We all know yoga is a mental practice. After all, according to sutras 1.2, Yogas Chittra Vritti Narodaha, we do yoga to calm the fluctuations of the mind. To settle the body and to settle the mind. But, when you do a physical practice like ashtanga or power or even many vinyasa flow practices, things move so quickly that it’s often easy to focus on moving and pay slightly less attention the exact alignment. Take a slower practice like Iyengar, and it’s all about checking the type A personality at the door.
Normally, the ashtangi in me would argue this point. I know when I hold each pose for those five breaths, I’m thinking about the asana and the breath and the dristi. That’s a lot to think about, and those five breaths can go fast. Being that ashtanga is what it is, when those five breaths are up, it’s time to inhale again and move into the next posture.
That’s why I say, there may be something to be said for incorporating a very slow practice like an Iyengar-style practice, where the goal is less about moving and more about getting the alignment just right, into your repertoire.
Doing this has so many benefits.
For one, you can take that knowledge into every other practice you do, regardless of style, the asana is the asana – at least for the most part. So, when you take the time to learn a posture correctly, it can only serve to help your more physical style of practice.
Second, during a slower practice, the body doesn’t get exhausted, which can lead to a whole host of other problems. You don’t end up wrenching your body or forcing it to go further than it really should be going just because you want to master a posture. I have to imagine, this helps to eliminate the injury that was discussed ad nauseam when that NYT article came out. Yes, we all know we’re supposed to listen to our bodies, but when you’re doing a physically challenging practice and the adrenaline and cortisol are pumping, the drive to master a posture can be heightened.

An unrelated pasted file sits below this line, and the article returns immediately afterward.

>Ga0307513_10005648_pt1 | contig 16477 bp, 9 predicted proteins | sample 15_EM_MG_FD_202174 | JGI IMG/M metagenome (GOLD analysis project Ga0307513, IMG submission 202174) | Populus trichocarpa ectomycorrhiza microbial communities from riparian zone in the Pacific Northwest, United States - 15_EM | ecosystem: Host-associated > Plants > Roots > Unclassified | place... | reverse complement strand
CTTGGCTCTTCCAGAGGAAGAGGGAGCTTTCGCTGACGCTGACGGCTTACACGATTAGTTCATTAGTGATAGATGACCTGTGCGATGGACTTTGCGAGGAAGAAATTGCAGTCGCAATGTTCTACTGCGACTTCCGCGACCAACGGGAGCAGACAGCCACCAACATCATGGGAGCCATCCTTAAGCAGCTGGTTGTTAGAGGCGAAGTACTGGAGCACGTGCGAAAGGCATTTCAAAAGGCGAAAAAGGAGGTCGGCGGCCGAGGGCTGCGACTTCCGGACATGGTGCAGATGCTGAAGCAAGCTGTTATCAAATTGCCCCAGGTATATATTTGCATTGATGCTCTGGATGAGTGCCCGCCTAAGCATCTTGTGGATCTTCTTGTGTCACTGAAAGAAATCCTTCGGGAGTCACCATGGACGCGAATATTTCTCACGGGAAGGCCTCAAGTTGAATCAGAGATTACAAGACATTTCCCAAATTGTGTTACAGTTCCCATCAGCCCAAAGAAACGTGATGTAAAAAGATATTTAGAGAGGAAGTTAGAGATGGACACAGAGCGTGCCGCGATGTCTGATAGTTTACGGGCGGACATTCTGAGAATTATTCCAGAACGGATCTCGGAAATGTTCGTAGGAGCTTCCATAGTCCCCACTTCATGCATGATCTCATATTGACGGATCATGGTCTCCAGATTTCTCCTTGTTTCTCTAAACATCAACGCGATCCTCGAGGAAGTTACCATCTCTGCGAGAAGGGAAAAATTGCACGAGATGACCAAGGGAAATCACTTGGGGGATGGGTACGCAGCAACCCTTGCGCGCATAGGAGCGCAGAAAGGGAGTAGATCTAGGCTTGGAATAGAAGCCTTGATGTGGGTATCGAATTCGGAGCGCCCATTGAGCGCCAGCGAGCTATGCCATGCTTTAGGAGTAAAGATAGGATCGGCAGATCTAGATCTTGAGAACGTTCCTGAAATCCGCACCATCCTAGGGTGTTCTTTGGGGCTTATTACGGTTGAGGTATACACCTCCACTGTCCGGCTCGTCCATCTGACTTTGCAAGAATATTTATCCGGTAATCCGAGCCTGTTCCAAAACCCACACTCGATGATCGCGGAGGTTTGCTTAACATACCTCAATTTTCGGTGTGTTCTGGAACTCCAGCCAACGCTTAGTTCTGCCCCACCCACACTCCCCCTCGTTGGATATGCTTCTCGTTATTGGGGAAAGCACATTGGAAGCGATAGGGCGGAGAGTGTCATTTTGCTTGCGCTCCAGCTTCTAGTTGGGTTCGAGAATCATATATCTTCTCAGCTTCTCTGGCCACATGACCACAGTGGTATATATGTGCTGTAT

Finally, there is a different degree of mental challenge. In doing a slower class, time passes differently – not necessarily slower, just different, and for a type-A personality it’s a challenging ‘different’. The practitioner is forced to slow down, to listen to the teacher, to really listen to their body. The focus is on minor adjustments, not grand movements.
This practice was not about mastering anything. It was simply about being present and just being. It was challenging, but it was definitely rewarding.
I’m not going to lie, I may have to force myself to do more of these slower classes, but the type-A in me (or maybe I should say the people around me who have to deal with the type-A in me) can certainly benefit from it.